By Andrew Kern
The classical purpose for teaching literature is the same as the classical purpose for teaching anything: to cultivate wisdom and virtue so that the student is better able to know and enjoy God. Classical literature exposes the student to models of virtue. It also places demands on his intellect, thus developing his intellectual virtues. As the intellectual virtues are developed, the student’s capacity to know and understand facts, ideas, relationships, and persons is nurtured. Furthermore, classical literature cultivates what James Taylor and John Senior have called Poetic Knowledge.
Poetic knowledge is the type of knowledge children gain when they read, e.g. The Chronicles of Narnia or fairytales. It is an intuitive knowledge of the nature of things, but the reader may not always–or even often–be directly aware of what he is learning or how he is being nourished by it. Poetic knowledge removes the reader from the realm of pragmatism (love of power) and lifts him to the realm of genuine ideals (love of virtue). By presenting models of virtues, training the intellectual virtues, and nourishing poetic knowledge, classical literature cultivates wisdom and virtue in the student.
Because of the classical purpose for teaching literature, classical parents and educators are careful in their selection of what they and their students read. Young children should spend little time on books used to teach decoding letters (i.e. phonetics). Their minds are far beyond what their decoding can reveal to them. Therefore, it is imperative that parents and teachers read to children at a level beyond the child’s decoding skills. Children need to read or have read to them Bible stories, fairytales, folk tales, fables, mythology, legends, nursery rhymes, and good poetry.
Poetry will appeal to children sensually long before it speaks to them intellectually. Fine. Let them hear the music of Shakespeare even if they don’t understand the words. As soon as possible children should be hearing or reading Homer, Virgil, Ovid, Dante, the King James version of the Bible (for literary, not theological, reasons), Shakespeare, Chaucer, and other genuine classics. If these books seem too hard, slow down. But don’t renounce the pleasure of the music for the obscurity of the words. Rather, take your time. Don’t discard the bard for trivial tunes. By all means, use good books to prepare for the great books, but make sure the good books are good.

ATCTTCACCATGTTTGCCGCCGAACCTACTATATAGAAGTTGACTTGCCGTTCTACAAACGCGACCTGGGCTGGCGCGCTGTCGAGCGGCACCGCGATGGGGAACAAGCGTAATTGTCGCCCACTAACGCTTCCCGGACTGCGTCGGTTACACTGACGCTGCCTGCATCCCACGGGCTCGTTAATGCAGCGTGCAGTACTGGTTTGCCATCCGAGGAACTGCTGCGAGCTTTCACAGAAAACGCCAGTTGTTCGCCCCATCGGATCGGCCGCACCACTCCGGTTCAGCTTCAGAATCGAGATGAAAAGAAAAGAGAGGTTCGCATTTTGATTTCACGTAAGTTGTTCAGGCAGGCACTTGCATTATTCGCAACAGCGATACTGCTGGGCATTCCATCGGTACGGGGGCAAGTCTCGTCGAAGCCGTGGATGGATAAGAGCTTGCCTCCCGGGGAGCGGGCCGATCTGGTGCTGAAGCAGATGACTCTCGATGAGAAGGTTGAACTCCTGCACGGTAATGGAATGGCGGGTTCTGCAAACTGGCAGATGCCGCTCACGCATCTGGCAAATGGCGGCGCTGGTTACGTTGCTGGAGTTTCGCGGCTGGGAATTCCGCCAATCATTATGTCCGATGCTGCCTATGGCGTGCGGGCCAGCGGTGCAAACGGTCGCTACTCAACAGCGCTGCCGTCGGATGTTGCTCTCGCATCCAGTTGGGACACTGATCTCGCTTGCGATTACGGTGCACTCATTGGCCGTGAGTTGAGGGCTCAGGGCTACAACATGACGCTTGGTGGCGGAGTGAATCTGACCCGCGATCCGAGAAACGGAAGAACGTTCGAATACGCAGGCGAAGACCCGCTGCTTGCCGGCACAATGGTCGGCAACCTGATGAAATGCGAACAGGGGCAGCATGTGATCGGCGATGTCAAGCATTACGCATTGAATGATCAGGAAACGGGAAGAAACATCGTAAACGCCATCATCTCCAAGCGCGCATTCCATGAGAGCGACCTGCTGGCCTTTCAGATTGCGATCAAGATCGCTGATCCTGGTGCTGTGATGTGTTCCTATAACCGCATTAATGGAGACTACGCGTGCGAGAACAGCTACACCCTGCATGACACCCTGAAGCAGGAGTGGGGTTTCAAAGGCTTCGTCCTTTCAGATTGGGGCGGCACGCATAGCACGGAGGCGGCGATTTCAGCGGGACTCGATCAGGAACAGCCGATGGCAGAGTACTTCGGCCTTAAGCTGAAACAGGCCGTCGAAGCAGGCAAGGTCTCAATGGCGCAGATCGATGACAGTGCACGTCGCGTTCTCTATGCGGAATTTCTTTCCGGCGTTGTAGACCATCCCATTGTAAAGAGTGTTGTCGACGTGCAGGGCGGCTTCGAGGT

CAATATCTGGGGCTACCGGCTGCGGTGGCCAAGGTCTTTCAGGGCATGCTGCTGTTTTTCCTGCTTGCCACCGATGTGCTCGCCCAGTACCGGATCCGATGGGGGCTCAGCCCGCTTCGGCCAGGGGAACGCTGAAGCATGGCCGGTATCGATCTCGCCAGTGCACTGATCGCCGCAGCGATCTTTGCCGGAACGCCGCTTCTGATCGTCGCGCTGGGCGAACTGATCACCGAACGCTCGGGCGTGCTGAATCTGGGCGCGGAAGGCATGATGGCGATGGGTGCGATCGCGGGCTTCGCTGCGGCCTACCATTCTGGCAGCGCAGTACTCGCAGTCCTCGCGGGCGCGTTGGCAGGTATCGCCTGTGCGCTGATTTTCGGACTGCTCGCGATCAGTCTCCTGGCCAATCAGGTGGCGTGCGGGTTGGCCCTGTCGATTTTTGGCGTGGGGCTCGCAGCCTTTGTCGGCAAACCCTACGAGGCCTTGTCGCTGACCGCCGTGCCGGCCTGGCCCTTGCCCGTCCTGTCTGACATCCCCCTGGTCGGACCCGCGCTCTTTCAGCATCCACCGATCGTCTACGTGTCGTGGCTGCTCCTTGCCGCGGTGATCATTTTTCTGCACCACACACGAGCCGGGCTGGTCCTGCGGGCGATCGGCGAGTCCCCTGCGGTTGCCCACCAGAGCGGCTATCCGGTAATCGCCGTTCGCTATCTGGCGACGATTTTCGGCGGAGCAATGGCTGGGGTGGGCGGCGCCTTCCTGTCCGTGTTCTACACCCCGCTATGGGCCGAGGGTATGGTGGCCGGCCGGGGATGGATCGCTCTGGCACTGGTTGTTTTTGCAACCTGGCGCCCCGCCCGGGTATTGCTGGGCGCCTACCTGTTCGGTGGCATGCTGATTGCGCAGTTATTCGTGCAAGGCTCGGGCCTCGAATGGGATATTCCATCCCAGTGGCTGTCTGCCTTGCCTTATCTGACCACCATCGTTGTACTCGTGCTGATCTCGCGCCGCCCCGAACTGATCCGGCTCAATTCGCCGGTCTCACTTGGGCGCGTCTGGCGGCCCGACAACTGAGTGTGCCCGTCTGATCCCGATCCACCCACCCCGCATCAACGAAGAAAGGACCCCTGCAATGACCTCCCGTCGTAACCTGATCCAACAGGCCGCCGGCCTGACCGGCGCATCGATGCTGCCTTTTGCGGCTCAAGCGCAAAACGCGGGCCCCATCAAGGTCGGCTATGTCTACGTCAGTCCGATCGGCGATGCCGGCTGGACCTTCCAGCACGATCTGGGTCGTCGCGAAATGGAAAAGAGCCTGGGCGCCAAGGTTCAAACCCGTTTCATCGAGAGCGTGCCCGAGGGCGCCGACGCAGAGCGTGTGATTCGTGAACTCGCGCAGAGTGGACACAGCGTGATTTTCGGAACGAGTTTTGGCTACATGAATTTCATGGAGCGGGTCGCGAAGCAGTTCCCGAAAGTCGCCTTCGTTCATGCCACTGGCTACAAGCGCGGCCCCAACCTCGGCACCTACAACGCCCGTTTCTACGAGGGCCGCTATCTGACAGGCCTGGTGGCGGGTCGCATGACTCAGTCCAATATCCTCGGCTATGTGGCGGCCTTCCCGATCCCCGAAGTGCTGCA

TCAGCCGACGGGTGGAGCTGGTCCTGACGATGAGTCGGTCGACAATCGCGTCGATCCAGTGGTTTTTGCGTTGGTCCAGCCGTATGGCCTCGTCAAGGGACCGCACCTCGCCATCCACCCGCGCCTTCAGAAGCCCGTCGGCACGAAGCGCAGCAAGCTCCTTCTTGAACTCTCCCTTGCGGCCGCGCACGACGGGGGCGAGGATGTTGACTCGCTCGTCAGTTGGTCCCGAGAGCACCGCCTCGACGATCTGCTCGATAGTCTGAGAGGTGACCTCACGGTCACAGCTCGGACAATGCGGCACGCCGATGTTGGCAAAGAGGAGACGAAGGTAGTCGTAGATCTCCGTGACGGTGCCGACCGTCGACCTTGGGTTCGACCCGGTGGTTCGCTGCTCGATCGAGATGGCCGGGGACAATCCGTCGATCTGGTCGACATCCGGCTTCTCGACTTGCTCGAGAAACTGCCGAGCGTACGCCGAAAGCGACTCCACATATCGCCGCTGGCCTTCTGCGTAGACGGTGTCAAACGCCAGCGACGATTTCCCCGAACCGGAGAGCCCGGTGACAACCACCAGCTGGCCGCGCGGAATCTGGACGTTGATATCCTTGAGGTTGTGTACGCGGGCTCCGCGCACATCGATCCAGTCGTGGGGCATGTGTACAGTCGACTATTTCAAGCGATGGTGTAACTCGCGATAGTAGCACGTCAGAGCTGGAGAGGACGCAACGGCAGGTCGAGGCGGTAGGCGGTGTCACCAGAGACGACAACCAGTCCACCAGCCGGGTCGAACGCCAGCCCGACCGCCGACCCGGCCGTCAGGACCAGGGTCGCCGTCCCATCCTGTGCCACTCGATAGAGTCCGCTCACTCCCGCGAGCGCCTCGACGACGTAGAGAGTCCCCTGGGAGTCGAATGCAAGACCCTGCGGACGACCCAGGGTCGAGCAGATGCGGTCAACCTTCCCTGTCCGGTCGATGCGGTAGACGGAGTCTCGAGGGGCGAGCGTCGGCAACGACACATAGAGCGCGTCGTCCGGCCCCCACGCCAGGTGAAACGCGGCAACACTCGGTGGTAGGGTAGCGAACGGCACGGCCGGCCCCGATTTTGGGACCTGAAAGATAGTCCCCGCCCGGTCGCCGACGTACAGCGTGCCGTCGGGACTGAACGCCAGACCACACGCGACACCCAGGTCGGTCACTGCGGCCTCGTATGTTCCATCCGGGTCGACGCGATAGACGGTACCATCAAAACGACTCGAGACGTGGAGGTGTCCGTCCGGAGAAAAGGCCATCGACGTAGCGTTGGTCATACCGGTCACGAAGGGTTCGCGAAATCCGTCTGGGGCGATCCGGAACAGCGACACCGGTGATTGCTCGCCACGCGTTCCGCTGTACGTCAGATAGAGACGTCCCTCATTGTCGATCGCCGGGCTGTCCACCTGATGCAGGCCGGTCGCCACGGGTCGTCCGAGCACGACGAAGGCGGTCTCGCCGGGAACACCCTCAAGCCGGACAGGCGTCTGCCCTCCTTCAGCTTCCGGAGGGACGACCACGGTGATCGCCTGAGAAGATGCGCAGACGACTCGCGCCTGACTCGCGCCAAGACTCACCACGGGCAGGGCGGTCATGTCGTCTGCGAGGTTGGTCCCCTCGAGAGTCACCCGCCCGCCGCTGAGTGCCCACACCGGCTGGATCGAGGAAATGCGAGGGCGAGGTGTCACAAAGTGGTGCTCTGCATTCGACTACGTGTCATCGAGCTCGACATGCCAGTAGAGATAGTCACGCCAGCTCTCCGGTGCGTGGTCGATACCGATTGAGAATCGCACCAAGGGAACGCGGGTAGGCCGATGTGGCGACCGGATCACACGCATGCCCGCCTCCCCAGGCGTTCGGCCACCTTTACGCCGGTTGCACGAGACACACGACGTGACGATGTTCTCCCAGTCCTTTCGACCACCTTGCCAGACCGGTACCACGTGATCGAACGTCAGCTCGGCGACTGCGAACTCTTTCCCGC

Which brings me back to my second point: be careful in your selection. Keeping in mind the purpose described above, select books that present models of the virtues to imitate. This does include virtuous characters who overcome evil, but it also includes virtuous writers who overcome the evil of sloth, self-indulgence, or greed to produce excellent art. Read texts that are beautiful and noble. Prefer stories that have been refined by time (Homer, fairytales, and fables are classic examples of such texts). Present tales that fill children’s imaginations with metaphors: fairies, elves, hobbits, wizards, knights, damsels in distress, saviors, princesses, beasts, and transformations. Children interpret life through these metaphors (so do adults), so when the metaphors are unreliable (like many modern pictures) or absent, they interpret life amiss.
Classical educators and students also read literature differently. To begin with, the classical student reads texts rather than merely reading about them. It is the text and the ideas contained in the text that the student focuses on. He reads intensively and repeatedly. He explores the form as well as the matter of the text. He criticizes everything he reads in light of the single dominating law of propriety–are the form, language, plot, characters, settings, motifs, etc. appropriate to the idea expressed? This is simply another way of asking whether the artist was successful. The noblest ideas need the noblest expression. When students contemplate such noble ideas in a noble form, they are ennobled.
To achieve this, classical educators differ in their approach to teaching literature. They use the didactic and Socratic approaches described in last issue’s article. Note that both approaches train the mind to think about ideas, one through contemplating models (didactic) and the other through exploring one’s opinions on the subject of the given text (Socratic).
By clarifying your purpose, deliberating over your materials, reading contemplatively, and teaching intentionally, you enable literature to fulfill its function as what Charles Grosvenor Osgood once called “means of grace.” Feed those souls.
Originally published in The Classical Teacher Spring 2013 edition.